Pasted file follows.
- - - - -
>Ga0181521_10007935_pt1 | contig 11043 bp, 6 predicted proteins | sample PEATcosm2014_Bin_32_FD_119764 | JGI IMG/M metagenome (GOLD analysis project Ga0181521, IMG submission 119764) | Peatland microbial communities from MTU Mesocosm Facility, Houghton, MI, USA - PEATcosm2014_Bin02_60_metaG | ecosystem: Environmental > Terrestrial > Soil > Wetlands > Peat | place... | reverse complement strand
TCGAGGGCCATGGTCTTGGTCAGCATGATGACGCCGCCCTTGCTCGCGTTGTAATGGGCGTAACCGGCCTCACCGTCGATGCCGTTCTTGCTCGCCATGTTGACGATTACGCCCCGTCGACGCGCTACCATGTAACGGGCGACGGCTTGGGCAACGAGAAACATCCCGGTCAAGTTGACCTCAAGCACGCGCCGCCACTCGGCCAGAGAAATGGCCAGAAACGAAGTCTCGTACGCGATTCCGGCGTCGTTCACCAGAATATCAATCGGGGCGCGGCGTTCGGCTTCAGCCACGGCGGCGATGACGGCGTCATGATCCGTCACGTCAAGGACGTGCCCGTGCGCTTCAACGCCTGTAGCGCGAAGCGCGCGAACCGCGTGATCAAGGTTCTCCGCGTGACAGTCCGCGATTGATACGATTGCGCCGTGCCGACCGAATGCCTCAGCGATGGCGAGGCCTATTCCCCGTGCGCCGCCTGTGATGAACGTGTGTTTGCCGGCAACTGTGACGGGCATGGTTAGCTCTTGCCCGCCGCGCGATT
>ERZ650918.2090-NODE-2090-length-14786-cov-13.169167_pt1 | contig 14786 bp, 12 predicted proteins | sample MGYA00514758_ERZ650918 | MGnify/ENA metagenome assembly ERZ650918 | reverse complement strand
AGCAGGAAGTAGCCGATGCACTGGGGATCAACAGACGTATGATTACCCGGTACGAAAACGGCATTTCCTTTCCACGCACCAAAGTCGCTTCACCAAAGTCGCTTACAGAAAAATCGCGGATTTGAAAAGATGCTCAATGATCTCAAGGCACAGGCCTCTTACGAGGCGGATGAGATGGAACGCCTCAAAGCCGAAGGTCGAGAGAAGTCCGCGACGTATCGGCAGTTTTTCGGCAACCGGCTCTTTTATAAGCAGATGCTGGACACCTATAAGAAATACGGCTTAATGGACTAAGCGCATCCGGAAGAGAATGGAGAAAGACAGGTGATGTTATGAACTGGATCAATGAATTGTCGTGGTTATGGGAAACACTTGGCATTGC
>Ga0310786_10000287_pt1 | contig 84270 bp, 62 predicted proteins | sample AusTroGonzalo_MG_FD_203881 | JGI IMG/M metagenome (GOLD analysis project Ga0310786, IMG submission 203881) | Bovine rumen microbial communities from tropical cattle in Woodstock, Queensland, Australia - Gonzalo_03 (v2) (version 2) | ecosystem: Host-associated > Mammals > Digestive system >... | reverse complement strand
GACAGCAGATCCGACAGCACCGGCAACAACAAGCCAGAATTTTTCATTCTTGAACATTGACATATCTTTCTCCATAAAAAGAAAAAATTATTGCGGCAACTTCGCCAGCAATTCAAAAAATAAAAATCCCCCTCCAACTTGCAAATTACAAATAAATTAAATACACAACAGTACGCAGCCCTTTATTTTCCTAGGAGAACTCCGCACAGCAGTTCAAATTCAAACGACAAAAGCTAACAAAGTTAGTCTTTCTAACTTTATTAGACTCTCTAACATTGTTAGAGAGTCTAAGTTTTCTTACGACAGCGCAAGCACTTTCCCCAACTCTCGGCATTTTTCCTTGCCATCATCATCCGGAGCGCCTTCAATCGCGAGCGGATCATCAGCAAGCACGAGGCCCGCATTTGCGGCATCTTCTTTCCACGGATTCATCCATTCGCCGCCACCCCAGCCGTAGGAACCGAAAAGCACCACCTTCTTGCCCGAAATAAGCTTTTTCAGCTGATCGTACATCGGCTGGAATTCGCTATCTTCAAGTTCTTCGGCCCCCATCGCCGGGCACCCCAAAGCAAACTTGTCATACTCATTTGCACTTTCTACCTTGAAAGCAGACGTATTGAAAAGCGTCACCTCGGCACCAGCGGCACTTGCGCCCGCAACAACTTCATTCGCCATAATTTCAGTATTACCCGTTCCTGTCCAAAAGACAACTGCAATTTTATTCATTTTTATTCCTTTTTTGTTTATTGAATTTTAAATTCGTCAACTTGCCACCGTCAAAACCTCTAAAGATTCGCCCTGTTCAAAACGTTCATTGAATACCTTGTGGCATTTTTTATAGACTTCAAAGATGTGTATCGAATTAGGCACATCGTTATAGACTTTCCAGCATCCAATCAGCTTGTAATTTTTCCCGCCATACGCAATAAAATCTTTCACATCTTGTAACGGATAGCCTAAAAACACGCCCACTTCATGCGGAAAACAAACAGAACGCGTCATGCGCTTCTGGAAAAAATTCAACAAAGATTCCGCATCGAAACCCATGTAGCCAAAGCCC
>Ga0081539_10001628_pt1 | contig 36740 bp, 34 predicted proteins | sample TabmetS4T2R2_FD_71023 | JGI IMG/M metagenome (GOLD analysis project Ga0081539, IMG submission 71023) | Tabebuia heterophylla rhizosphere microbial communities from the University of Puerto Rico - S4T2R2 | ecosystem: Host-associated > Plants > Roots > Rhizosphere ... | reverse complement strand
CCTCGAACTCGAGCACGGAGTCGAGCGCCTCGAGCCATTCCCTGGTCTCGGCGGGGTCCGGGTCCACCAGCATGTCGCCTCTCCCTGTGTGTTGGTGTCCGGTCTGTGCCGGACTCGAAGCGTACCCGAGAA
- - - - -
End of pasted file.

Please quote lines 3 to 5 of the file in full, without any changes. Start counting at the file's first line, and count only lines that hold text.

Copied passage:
>ERZ650918.2090-NODE-2090-length-14786-cov-13.169167_pt1 | contig 14786 bp, 12 predicted proteins | sample MGYA00514758_ERZ650918 | MGnify/ENA metagenome assembly ERZ650918 | reverse complement strand
AGCAGGAAGTAGCCGATGCACTGGGGATCAACAGACGTATGATTACCCGGTACGAAAACGGCATTTCCTTTCCACGCACCAAAGTCGCTTCACCAAAGTCGCTTACAGAAAAATCGCGGATTTGAAAAGATGCTCAATGATCTCAAGGCACAGGCCTCTTACGAGGCGGATGAGATGGAACGCCTCAAAGCCGAAGGTCGAGAGAAGTCCGCGACGTATCGGCAGTTTTTCGGCAACCGGCTCTTTTATAAGCAGATGCTGGACACCTATAAGAAATACGGCTTAATGGACTAAGCGCATCCGGAAGAGAATGGAGAAAGACAGGTGATGTTATGAACTGGATCAATGAATTGTCGTGGTTATGGGAAACACTTGGCATTGC
>Ga0310786_10000287_pt1 | contig 84270 bp, 62 predicted proteins | sample AusTroGonzalo_MG_FD_203881 | JGI IMG/M metagenome (GOLD analysis project Ga0310786, IMG submission 203881) | Bovine rumen microbial communities from tropical cattle in Woodstock, Queensland, Australia - Gonzalo_03 (v2) (version 2) | ecosystem: Host-associated > Mammals > Digestive system >... | reverse complement strand